Friday, March 19, 2021


 by Anthony King

“I just broke up with somebody and I’m trying to start a new life, and I think that running should be a major part of it.” – Robert Cole

I'll be honest right at the top: I wake up every day thanking whatever all-powerful being brought my wife into my life so I don't have to suffer in the dating pool any more. (No offense to those of you still swimming.) While watching romantic comedies about single adults navigating their normal, daily lives while also pursuing romance is enjoyable for the most part, these types of movies remind me what kind of Hell life would be if it were my life. And this is a major reason we love watching fictional movies. (*nervous laughter*)
On this episode of Two for One we get to watch grown adults suffer the trials and tribulations of pursuing romantic relationships. One is a timeless classic, and one is a timeless classic to me. We kick things off with the Albert Brooks-written,-directed, -starring Modern Romance. The film opens with Brooks' Robert Cole meeting his girlfriend, Mary (Kathryn Harrold), for dinner. They've had an on-again-off-again relationship for several years, and he's breaking up with her... again. “You've heard of a no win situation,” he explains to her. She responds in earnest, “No.” Robert says, “No? Really no? Vietnam? This?” Afterwards, Robert tries to live his life as normally as he can. He's a film editor with his partner Jay (Bruno Kirby), working on the latest sci-fi joint directed by James L. Brooks and starring George Kennedy. Jay sees Robert is stressed out and give him a couple Quaaludes, which Robert takes, flies high, and calls another woman for a date. The next day Robert decides to change things up by starting to take vitamins (“I just broke up with somebody and I'm going to need some new vitamins.”) and running (“One two three, I don't even miss her, two three.”). For all the changes he's making in his life, Robert still obsesses over Mary. It's Brooks' typical, neurotic-Jew humor with an excellent cameo from his brother (Bob Einstein, aka Super Dave Osborn), and a pee-your-pants-laughing scene of his date with a new woman. Plus it's a film about filmmaking!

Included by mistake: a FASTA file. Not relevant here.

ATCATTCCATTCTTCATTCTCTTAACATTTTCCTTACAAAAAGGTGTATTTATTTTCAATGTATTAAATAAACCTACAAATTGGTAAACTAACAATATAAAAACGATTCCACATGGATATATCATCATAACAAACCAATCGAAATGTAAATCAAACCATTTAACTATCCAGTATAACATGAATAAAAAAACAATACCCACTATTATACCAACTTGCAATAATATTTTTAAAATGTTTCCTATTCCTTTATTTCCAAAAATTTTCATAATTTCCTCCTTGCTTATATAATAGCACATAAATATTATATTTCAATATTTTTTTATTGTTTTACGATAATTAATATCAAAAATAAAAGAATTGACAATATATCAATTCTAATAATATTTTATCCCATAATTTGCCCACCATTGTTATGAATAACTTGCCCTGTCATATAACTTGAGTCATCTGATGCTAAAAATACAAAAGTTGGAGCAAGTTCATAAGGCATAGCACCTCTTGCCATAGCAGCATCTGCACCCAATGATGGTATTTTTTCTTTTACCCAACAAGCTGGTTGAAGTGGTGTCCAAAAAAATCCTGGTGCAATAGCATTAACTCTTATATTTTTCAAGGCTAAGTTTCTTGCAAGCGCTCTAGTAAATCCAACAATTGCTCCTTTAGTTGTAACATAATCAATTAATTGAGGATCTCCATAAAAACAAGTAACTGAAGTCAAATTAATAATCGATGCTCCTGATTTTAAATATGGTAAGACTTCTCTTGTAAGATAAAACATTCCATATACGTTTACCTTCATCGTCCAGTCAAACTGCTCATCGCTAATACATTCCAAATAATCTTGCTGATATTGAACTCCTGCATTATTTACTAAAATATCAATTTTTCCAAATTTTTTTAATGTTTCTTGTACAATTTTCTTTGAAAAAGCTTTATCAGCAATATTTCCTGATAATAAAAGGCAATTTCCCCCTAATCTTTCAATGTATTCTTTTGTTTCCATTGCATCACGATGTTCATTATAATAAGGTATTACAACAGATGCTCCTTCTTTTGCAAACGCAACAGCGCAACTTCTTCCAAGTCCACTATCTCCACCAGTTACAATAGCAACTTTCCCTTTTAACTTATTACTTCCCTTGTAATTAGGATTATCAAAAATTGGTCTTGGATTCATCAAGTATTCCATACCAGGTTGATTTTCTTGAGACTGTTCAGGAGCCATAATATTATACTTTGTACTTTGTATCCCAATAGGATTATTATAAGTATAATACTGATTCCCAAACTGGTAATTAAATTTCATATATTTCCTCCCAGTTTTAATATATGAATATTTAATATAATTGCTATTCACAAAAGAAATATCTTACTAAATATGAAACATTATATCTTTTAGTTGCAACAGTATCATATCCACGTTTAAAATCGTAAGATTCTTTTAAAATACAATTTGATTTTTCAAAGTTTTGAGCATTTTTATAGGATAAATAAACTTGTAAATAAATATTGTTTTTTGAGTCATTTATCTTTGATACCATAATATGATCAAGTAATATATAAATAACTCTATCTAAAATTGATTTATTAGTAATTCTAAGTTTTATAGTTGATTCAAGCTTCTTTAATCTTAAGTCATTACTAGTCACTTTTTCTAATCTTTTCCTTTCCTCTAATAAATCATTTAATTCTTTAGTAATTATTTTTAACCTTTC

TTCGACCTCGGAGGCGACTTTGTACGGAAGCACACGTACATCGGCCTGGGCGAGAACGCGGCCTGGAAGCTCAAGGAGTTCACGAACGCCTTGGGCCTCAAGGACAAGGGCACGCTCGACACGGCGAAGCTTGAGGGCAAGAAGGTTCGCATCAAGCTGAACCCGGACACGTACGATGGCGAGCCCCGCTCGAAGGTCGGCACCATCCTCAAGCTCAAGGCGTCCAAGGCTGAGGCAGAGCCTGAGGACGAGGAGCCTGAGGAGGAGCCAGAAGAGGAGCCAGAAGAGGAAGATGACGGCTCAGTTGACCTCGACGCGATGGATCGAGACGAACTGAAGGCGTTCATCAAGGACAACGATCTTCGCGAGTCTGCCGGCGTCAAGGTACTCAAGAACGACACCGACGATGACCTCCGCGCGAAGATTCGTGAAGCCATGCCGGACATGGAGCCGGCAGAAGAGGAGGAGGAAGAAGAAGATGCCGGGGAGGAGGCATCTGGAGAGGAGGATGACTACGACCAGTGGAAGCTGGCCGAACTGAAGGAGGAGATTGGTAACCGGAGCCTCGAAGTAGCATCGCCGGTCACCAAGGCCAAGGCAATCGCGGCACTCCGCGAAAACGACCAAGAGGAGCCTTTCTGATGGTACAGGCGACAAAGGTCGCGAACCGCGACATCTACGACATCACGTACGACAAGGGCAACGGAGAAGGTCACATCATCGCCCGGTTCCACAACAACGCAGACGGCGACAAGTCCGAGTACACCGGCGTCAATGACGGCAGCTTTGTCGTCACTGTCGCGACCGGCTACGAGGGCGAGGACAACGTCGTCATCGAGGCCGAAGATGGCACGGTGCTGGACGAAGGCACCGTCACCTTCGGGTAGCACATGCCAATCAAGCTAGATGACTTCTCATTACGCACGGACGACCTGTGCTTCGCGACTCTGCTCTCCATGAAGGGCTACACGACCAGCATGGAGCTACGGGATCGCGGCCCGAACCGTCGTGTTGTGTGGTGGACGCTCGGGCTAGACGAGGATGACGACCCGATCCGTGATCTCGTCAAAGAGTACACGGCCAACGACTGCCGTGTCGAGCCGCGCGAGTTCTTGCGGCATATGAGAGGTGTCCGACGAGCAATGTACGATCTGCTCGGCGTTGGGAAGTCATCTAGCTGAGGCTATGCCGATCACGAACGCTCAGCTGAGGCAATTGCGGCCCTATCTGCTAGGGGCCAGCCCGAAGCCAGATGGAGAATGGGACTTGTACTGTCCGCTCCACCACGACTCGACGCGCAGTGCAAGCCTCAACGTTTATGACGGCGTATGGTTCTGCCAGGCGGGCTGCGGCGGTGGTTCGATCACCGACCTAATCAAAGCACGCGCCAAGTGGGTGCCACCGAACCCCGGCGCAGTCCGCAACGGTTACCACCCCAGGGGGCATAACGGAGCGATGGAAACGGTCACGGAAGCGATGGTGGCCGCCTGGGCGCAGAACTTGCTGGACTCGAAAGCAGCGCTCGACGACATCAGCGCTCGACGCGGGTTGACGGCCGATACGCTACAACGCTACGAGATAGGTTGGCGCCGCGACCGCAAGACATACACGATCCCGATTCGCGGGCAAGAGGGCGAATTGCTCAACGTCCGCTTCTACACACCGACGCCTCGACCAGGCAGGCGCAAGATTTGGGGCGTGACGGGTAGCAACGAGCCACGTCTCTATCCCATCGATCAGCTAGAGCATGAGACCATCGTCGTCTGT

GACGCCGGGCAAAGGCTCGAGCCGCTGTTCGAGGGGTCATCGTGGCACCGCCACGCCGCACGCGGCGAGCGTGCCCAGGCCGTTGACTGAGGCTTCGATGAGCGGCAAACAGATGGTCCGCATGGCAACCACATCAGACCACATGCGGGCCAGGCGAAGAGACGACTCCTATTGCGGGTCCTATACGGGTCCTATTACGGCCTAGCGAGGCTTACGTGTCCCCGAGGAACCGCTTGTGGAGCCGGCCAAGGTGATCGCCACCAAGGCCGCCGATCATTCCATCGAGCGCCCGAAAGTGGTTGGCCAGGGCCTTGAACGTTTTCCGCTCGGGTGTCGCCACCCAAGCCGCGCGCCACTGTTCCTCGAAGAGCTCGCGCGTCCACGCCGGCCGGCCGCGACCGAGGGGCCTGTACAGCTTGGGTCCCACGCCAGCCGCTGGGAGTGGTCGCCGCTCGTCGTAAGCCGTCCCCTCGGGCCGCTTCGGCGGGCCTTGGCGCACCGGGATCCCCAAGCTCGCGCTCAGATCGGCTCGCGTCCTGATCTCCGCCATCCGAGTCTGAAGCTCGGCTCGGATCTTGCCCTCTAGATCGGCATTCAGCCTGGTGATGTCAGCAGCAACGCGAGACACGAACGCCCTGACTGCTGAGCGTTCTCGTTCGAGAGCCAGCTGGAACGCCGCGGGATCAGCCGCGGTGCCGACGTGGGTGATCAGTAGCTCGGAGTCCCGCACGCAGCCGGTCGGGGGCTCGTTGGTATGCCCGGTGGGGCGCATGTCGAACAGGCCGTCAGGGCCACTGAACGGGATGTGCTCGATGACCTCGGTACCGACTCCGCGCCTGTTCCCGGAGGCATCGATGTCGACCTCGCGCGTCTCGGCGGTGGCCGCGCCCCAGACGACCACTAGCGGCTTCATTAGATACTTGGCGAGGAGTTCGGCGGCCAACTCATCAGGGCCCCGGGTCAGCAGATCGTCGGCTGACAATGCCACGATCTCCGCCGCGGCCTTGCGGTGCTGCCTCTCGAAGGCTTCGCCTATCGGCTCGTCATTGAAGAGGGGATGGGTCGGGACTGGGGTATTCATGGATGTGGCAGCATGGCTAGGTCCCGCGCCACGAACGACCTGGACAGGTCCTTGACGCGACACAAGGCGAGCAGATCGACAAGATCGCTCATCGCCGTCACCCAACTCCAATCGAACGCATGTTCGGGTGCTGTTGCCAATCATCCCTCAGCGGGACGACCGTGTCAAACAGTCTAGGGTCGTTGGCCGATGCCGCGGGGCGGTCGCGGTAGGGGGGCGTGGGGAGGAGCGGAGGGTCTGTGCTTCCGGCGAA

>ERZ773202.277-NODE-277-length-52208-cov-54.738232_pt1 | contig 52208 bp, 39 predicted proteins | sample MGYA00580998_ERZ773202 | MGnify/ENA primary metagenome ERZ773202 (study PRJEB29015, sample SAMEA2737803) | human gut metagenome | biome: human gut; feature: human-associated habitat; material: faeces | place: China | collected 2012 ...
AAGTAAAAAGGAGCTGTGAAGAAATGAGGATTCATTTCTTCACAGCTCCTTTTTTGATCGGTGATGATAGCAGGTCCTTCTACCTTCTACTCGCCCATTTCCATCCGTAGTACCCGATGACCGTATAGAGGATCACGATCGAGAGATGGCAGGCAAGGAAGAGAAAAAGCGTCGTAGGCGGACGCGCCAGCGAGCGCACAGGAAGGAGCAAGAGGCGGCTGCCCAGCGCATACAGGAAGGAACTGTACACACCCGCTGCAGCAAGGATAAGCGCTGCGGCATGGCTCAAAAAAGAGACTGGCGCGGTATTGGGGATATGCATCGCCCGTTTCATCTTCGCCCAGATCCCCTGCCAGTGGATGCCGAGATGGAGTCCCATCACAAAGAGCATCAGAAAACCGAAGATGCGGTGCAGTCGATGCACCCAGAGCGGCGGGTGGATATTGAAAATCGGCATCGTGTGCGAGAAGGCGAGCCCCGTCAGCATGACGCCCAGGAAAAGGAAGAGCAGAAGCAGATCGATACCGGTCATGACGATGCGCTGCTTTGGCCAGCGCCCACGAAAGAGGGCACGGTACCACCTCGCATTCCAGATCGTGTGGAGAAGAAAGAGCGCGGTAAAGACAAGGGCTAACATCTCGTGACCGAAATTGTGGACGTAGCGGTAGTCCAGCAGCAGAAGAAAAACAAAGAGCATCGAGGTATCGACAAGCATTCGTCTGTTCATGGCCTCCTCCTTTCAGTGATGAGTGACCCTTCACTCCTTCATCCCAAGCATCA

We follow the timeless classic of Modern Romance up with my timeless classic, 40 Days and 40 Nights. I recognize I have a lot of nostalgia attached to this movie, but there's still plenty to laugh at. 40 Days is purely a product of the early noughties that will forever live there. Directed by Michael Lehmann (Hudson Hawk), it stars Josh Hartnett as Matt, a twenty-something playboy who works in digital advertising during the day and apparently has lots of sex with different women at night. He's discovered recently that his ex-girlfriend is getting married, so Matt decides to get his life back on track by taking a vow of celibacy (because he apparently has lots of sex with different women at night), including no self gratification. His co-workers and roommate create a betting pool on the internet to see how long Matt will last. Needless to say, these guys are disgusting pigs. Funny, but disgusting pigs. (“It goes against nature. The male was biologically designed to spread his seed, Matt. You're gonna piss off the seeds, man! It goes against science! You wanna be the guy who goes against science?”) A week or two into his experiment, Matt meets Erica (Shannyn Sossamon), who also works for an internet company (after all, this is the dot-com bubble) that seeks out porn sites children could mistakenly go to (???). Erica ends up discovering Matt's little celibacy secret, he gives her an orgasm by rubbing orchids on her belly, and they eventually have sex. It's dumb. It's juvenile. It's good, silly fun.
These are two romantic comedies that, yes, I find hysterically funny. But like so many romantic comedies (read: any movie) these movies show how wildly immature and jerky men can be and are. Everybody has their flaws. Men, women, and genderqueer people are full of things that would drive anyone else bonkers. The two biggest flaws of Mary and Erica from these two movies? They stuck with Robert and Matt. These men are children. Robert is a 34-year-old man who drives a decent car, lives in the Hollywood hills, and has a nice job in the film industry, but can't commit to a stable relationship with a women whom he claims to love. Matt, at 24 years old, is a little more understandable being younger, but is still a grown man obsessed with his penis. (“This morning at the coffee shop they were unofficially sponsoring Hot Women Wearing No Bras Day.”)

In no way am I trying to take away the joy received from watching these two movies. Hell, I still love them and watch each once a year. But do I get more joy watching them now after being with my wife for 15 years than I did as a single twenty-something in the early noughties? I'd like to think so. I can look at guys like Robert and Matt and laugh my ass off at their immature idiocy while also thanking my lucky stars every single day I'll never be in their position again. Good luck, single-but-dating people!

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